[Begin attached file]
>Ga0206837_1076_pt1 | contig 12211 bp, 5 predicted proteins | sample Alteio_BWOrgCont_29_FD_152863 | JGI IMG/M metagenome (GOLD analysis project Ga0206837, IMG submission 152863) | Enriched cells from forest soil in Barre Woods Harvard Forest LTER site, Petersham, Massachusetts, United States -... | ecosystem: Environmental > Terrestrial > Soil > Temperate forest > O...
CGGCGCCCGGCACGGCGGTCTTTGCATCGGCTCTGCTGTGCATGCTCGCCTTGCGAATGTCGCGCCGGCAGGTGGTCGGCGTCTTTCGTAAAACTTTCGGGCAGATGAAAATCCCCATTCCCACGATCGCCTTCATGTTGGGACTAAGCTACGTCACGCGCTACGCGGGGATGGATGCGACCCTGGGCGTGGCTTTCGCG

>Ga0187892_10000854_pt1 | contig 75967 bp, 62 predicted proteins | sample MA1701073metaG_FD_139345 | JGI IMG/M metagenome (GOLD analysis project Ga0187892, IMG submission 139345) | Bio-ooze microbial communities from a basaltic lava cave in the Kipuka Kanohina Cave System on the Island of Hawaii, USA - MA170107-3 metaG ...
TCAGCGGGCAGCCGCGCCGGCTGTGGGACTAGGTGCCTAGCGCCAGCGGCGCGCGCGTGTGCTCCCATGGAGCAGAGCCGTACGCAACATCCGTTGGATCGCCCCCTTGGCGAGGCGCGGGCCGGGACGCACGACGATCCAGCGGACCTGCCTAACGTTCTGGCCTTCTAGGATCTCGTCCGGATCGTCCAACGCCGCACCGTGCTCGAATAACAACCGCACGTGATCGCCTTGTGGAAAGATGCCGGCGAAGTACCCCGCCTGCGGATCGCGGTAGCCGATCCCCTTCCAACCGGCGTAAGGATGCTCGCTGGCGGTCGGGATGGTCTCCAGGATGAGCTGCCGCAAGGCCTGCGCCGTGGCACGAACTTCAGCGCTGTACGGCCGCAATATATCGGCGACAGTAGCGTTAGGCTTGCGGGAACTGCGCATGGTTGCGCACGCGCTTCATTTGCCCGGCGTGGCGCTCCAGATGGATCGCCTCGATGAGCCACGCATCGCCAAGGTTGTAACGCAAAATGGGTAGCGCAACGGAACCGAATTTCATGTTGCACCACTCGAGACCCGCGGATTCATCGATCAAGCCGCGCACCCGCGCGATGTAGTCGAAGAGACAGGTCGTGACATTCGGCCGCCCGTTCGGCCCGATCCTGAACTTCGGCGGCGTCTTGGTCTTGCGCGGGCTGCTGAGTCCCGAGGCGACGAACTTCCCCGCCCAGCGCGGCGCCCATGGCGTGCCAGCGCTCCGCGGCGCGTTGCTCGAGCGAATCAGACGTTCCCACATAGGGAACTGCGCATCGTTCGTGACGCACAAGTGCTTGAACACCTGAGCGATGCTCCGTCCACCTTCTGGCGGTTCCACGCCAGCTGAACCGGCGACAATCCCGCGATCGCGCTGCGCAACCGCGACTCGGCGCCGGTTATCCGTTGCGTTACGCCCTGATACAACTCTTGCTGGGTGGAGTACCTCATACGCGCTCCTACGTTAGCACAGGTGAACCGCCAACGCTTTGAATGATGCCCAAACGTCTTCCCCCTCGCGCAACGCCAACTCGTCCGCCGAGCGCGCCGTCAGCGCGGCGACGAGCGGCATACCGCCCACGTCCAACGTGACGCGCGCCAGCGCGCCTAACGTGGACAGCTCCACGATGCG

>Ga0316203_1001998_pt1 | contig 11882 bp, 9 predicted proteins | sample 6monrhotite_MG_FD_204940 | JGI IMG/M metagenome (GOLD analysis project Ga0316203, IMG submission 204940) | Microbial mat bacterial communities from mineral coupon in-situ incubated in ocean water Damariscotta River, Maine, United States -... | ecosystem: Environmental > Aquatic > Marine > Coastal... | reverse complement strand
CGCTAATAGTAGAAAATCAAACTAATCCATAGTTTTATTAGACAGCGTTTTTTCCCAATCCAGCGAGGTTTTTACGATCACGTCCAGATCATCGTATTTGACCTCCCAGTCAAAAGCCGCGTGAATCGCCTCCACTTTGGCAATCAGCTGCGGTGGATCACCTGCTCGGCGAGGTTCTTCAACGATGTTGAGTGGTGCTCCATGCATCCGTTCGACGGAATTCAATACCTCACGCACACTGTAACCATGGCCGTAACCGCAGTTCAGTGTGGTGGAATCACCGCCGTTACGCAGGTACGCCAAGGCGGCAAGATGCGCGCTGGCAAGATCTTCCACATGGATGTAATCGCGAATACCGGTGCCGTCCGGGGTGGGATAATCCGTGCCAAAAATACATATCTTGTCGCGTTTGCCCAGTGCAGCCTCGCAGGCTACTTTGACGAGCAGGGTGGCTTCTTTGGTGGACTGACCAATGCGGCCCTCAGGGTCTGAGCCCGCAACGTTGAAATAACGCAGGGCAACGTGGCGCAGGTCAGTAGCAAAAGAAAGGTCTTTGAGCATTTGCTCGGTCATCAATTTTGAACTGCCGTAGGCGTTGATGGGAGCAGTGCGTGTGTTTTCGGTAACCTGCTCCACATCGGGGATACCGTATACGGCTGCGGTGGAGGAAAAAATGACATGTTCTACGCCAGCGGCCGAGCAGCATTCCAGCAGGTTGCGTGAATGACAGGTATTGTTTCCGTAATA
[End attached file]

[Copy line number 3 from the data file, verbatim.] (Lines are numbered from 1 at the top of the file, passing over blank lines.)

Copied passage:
>Ga0187892_10000854_pt1 | contig 75967 bp, 62 predicted proteins | sample MA1701073metaG_FD_139345 | JGI IMG/M metagenome (GOLD analysis project Ga0187892, IMG submission 139345) | Bio-ooze microbial communities from a basaltic lava cave in the Kipuka Kanohina Cave System on the Island of Hawaii, USA - MA170107-3 metaG ...